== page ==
The problem is that cinema, as I define it and as something that inspired me, is under assault by the studios and, from what I can tell, with the full support of the audience. The reasons for this, in my opinion, are more economic than philosophical, but when you add an ample amount of fear and lack of vision and a lack of leadership you’ve got a trajectory that is pretty difficult to reverse.
- "Retired" director Steven Soderbergh
speaks to the San Francisco International Film Festival about the state of cinema
, full audio at bottom of page 2
posted by Artw
on Apr 29, 2013 -
During the Golden Age of Hollywood and until 1967, mainstream movie studios were banned by the Production Code
from depicting taboo topics like drug addiction, explicit murder and venereal disease, or even showing explicit nudity. But in the 1930's and 1940's, films marketed as "educational" could and did fly under the radar, and three of the best known 'educational' propaganda exploitation films are: Sex Madness
(1935), Reefer Madness
(1936) and The Cocaine Fiends
(1938). [more inside]
posted by zarq
on Oct 15, 2012 -
What you see here is a prime example of what happens to film that is neglected and improperly stored.
This is an original reel from It's a Mad, Mad, Mad, Mad World that is now untouchable. The film has turned acidic, sporting the strongest and most foul vinegar-like odor I have ever smelled. In fact,
Robert Harris told me a story of how his contact lenses were singed by the fumes the film produced, causing temporary retinal damage to his eye. [more inside]
posted by Trurl
on Apr 27, 2012 -
The Seventh Art
is an independently produced video magazine about cinema with three sections: a profile on an interesting group/company/organization in the industry, a video essay and a long-form interview with a filmmaker.
posted by You Should See the Other Guy
on Feb 10, 2012 -
Yet by 1944 the IRS named Barbara Stanwyck the highest-paid woman in America. From 1930-57, she did a minimum of two pictures a year, sometimes even four or five. Yet it wasn't workaholism, according to the actress: "I was afraid they'd get somebody better, frankly. I never really thought I had any clout. For a lot of years I was free-lancing, by choice, but I think discipline stays with you. It's this fear that maybe somebody can come in and take over. Maybe a Redford or a Streep can take the luxury of a year off, but I never thought I could. Of course, we were more workable in those days. And they make more money now. Anyway, I never had self-assurance about leaving."
posted by Trurl
on Nov 27, 2011 -
Leonard Michaels' "The Zipper"
: Rita Hayworth is never seen disrobed in the movie, though it is threatened more than once. The atmosphere of dark repression and mysterious forces – the mood or feeling of the movie – might be destroyed by the revelation of her body. It scared me as she began her striptease dance in the nightclub. I didn’t want everybody to see her body, or even to see that Rita Hayworth had a body. [more inside]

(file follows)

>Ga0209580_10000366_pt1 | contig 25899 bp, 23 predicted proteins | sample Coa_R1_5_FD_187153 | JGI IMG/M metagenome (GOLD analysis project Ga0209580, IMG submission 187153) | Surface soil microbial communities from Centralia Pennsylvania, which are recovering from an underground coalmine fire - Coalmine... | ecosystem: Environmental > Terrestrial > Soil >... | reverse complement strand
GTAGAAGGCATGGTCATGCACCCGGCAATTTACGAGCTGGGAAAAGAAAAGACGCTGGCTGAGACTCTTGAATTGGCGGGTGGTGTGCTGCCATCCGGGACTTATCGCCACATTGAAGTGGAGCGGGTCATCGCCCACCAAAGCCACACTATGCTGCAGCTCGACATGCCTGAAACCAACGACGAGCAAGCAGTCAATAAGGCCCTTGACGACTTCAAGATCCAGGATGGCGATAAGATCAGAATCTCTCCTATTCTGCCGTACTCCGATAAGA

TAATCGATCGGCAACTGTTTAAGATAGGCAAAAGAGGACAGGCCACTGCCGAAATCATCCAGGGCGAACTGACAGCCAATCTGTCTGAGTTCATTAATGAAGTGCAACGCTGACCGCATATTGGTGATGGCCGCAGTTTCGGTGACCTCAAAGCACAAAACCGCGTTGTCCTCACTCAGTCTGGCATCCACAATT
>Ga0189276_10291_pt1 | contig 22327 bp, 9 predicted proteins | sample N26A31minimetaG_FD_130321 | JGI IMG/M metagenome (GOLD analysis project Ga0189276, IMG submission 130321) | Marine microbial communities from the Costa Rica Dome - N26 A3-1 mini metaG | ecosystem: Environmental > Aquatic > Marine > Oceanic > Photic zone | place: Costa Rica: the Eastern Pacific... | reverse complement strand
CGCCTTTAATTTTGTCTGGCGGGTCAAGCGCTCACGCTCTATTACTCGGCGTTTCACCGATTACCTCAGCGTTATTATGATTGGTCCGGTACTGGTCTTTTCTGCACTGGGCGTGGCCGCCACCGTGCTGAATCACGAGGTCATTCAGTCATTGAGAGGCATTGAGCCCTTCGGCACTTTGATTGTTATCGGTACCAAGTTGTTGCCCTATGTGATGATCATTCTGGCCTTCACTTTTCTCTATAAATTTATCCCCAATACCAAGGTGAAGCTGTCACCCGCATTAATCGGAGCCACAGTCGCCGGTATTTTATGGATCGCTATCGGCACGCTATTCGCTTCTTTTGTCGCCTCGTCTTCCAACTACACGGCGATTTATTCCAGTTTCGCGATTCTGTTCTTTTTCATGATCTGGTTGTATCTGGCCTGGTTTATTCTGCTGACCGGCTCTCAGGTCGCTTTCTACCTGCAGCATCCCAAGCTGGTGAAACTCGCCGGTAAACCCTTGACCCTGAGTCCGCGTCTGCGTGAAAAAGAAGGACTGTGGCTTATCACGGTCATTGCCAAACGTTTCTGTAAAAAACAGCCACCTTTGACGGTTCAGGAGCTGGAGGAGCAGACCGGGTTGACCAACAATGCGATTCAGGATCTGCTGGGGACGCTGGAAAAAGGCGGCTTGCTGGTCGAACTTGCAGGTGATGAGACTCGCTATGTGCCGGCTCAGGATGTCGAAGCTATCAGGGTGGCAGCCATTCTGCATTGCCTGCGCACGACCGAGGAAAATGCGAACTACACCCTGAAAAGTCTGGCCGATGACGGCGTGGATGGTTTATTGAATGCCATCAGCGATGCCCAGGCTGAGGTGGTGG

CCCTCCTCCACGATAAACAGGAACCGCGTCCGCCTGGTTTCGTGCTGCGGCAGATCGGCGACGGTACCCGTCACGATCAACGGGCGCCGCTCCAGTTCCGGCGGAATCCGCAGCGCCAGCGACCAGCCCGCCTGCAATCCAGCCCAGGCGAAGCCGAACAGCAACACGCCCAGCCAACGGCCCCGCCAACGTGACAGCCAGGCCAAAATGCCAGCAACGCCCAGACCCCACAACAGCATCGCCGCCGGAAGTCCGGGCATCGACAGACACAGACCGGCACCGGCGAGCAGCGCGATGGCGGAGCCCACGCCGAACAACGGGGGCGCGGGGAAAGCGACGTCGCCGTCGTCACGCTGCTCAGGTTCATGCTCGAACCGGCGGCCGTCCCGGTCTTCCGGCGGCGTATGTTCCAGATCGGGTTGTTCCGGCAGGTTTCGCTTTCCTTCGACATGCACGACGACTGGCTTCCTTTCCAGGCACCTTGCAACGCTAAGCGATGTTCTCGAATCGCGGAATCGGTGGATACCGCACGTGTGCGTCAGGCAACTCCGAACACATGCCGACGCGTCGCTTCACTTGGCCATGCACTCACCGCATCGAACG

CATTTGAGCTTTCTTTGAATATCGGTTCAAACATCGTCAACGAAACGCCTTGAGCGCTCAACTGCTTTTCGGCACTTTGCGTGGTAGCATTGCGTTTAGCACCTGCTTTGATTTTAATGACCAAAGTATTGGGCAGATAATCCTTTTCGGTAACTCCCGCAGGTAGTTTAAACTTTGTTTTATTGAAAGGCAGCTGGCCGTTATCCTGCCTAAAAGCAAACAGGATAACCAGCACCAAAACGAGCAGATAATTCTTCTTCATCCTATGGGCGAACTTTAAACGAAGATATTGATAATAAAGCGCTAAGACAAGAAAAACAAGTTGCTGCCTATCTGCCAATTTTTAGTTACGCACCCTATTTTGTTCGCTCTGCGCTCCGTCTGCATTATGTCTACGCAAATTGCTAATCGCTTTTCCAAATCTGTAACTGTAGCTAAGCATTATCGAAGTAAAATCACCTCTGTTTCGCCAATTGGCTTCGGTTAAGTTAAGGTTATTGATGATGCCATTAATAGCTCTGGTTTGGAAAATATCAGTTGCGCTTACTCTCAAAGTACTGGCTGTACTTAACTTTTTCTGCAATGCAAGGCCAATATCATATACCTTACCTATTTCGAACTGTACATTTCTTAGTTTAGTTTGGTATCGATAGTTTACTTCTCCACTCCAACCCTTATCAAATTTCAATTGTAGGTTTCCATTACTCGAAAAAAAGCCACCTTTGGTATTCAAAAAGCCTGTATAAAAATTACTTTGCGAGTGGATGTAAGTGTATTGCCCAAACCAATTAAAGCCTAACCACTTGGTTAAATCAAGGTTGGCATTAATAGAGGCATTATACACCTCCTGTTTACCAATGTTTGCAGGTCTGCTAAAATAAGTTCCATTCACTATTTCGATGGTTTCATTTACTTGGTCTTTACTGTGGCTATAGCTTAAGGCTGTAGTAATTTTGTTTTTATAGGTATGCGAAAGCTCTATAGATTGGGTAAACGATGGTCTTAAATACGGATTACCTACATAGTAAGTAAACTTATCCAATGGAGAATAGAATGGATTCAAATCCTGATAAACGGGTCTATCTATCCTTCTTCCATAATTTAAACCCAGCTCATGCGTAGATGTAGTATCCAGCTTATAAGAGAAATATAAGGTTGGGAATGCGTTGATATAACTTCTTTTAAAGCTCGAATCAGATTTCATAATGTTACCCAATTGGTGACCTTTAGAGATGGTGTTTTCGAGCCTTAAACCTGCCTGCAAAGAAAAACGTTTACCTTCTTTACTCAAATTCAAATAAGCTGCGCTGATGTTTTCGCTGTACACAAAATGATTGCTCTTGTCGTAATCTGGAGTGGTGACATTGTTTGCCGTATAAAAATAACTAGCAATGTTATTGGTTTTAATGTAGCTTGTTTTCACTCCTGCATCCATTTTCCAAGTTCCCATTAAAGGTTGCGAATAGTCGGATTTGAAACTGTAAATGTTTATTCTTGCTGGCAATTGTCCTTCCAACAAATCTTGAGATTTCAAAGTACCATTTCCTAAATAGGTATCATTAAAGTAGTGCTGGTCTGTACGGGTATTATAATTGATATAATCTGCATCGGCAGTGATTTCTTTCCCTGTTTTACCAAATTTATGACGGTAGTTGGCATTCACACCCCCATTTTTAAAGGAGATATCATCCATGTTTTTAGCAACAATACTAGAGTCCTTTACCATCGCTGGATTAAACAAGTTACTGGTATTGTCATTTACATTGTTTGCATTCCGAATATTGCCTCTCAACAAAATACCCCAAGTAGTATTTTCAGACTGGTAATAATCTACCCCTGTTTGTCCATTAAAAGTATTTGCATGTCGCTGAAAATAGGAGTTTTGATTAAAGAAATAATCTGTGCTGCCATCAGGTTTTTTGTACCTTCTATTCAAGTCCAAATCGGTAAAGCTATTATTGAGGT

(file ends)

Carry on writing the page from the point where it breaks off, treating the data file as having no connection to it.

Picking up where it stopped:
posted by Trurl
on Sep 5, 2011 -
The Academy of Motion Picture Arts and Sciences’ Margaret Herrick Library today launched its latest online research tool, the Production Art Database. The database contains records for more than 5,300 items from the library’s collection, including motion picture costume and production design drawings, animation art, storyboards and paintings. Nearly half of the records include images, making this an invaluable online resource for researchers interested in motion picture design.
posted by Trurl
on Jul 2, 2011 -
Zombie Baby, Fucking Jane Austen, The Last Witch Hunter, Abraham Lincoln: Vampire Hunter, American Bullshit, Better Living Through Chemistry... just some of the titles that made this year's Black List
, a list of the best unproduced screenplays of the year as voted on by industry insiders. LA Times
and Deadline Hollywood
have pieces on it and here's an October audio interview with Franklin Leonard
, creator of the Black List. In past years, aspiring screenwriters could find PDFs of the scripts online. It's gonna be a lot
posted by dobbs
on Dec 13, 2010 -
Toy Story 3
hits theaters today, and it's already winning universal acclaim
as an enchanting and heartbreaking wonderwork, employing understated 3D
and a "real-time"
perspective that deftly capitalizes on the nostalgia and can't-go-home-again angst
of a generation that grew up with the series.
It has a strong pedigree, with 11-year-old predecessor Toy Story 2
the rare sequel to equal its forebear, 1995's Toy Story
(itself the first CGI feature in history).
And it joins a lofty stable of films: over the last 15 years, Pixar has put out an unbroken chain of ten commercial and critical successes
that have grossed over $5 billion worldwide and collected 24 Academy Awards
(including the second-ever Best Picture nom for animation
), a legacy that rivals some of the greatest franchises in film history
But there's rumbling on the horizon. Although the studio has been hailed for its originality
(of the 50 top-grossing movies in history, only nine were original stories -- and five of them were by Pixar
), two of their upcoming projects are sequels
, both of them based some of their least-acclaimed films (Cars 2
in 2011 and Monsters, Inc. 2
in 2012). And while 2012 will also bring
The Bear and the Bow Brave
, the first Pixar flick to feature a female protagonist [previously]
, fellow newcomer Newt
has been canceled
. With WALL-E/Up/Toy Story 3
guru Andrew Stanton focusing on his 2012 adaptation
of John Carter of Mars
and with forays into live-action
already in development, does this mark the end of the golden age of Pixar?
Or is this latest entry lasting proof that even the toughest case of sequelitis can be raised to the level of masterpiece? [more inside]
posted by Rhaomi
on Jun 18, 2010 -